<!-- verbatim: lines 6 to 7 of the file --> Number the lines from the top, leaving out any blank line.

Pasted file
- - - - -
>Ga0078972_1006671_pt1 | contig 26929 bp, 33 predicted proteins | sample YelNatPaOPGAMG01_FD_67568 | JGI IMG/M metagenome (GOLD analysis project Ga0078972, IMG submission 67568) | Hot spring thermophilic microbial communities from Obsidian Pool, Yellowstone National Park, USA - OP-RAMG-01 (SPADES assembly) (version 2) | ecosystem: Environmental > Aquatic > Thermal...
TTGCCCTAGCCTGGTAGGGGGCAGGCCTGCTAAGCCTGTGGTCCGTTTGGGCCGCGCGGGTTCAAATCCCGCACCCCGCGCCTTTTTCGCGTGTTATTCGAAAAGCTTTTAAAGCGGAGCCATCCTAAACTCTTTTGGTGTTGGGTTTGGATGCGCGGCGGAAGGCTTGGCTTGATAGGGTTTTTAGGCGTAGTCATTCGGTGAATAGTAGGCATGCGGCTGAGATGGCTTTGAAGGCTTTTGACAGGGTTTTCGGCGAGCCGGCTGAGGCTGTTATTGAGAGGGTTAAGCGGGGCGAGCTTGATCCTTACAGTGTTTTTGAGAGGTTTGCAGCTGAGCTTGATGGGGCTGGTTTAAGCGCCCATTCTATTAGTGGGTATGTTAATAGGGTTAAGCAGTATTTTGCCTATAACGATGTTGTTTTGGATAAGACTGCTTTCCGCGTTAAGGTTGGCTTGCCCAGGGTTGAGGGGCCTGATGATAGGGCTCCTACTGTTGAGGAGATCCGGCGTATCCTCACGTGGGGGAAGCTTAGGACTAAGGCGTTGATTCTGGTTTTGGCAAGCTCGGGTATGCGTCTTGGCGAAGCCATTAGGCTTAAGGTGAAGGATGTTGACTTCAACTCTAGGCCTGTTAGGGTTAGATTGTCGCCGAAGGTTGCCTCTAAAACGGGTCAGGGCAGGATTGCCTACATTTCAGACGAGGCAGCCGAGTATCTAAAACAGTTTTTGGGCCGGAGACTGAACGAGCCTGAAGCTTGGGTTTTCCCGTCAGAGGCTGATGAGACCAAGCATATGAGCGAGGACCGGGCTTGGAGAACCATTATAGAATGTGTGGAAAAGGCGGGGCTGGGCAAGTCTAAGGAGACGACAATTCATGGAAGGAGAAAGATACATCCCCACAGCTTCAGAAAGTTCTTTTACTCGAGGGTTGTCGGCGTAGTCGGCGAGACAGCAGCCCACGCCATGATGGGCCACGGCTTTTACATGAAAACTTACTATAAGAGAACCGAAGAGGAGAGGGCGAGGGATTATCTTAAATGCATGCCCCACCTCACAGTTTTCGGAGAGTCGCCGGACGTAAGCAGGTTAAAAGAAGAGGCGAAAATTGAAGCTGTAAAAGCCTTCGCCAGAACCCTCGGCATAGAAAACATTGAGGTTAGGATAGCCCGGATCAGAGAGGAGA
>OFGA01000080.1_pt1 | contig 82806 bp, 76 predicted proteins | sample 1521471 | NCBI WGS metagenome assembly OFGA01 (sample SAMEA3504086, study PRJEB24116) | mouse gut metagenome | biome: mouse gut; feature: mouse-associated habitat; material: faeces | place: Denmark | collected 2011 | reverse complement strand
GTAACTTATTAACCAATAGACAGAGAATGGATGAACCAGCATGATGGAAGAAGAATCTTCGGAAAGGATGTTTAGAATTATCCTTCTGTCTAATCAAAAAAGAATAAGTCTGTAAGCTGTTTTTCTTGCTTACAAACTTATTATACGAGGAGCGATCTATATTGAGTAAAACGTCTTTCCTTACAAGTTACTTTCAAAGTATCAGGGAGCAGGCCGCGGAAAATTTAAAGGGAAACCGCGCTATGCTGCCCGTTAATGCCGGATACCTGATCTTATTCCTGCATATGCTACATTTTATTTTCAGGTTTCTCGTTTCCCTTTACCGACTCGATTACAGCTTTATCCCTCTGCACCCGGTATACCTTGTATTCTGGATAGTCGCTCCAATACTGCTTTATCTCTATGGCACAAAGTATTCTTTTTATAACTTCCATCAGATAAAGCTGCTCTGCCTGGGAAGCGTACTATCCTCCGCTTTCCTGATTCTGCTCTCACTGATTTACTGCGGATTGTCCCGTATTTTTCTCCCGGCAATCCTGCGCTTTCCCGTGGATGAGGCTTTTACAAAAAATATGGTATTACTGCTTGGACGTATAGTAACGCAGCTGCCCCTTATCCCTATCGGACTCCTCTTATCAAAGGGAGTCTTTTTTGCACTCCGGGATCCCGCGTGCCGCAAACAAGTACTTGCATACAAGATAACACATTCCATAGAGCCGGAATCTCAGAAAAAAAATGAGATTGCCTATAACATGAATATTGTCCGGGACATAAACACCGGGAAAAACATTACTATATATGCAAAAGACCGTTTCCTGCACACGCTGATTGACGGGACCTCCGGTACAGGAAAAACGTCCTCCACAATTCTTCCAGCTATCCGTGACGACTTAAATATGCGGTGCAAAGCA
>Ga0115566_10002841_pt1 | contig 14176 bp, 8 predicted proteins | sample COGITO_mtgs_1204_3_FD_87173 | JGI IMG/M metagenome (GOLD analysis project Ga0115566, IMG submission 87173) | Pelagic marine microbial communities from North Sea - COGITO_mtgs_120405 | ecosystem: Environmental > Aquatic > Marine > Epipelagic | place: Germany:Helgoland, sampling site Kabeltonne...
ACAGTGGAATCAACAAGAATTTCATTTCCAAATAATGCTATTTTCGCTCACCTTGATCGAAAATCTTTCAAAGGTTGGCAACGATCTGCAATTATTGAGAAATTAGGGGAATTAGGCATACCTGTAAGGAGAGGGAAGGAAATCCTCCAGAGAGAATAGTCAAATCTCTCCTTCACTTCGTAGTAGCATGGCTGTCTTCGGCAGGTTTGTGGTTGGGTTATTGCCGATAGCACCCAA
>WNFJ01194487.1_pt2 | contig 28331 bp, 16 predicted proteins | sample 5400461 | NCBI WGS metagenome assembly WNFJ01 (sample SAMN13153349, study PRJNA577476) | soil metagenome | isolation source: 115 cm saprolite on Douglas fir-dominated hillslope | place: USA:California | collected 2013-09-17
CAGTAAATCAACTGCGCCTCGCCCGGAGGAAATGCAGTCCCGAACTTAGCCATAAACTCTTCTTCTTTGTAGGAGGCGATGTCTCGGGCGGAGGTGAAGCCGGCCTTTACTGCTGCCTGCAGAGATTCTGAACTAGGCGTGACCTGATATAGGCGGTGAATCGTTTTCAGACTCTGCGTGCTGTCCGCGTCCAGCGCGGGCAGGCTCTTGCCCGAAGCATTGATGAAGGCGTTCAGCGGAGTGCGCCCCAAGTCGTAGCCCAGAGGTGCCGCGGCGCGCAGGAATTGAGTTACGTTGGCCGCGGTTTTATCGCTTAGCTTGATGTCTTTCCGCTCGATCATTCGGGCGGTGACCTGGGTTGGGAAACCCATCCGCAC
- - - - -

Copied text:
ACAGTGGAATCAACAAGAATTTCATTTCCAAATAATGCTATTTTCGCTCACCTTGATCGAAAATCTTTCAAAGGTTGGCAACGATCTGCAATTATTGAGAAATTAGGGGAATTAGGCATACCTGTAAGGAGAGGGAAGGAAATCCTCCAGAGAGAATAGTCAAATCTCTCCTTCACTTCGTAGTAGCATGGCTGTCTTCGGCAGGTTTGTGGTTGGGTTATTGCCGATAGCACCCAA
>WNFJ01194487.1_pt2 | contig 28331 bp, 16 predicted proteins | sample 5400461 | NCBI WGS metagenome assembly WNFJ01 (sample SAMN13153349, study PRJNA577476) | soil metagenome | isolation source: 115 cm saprolite on Douglas fir-dominated hillslope | place: USA:California | collected 2013-09-17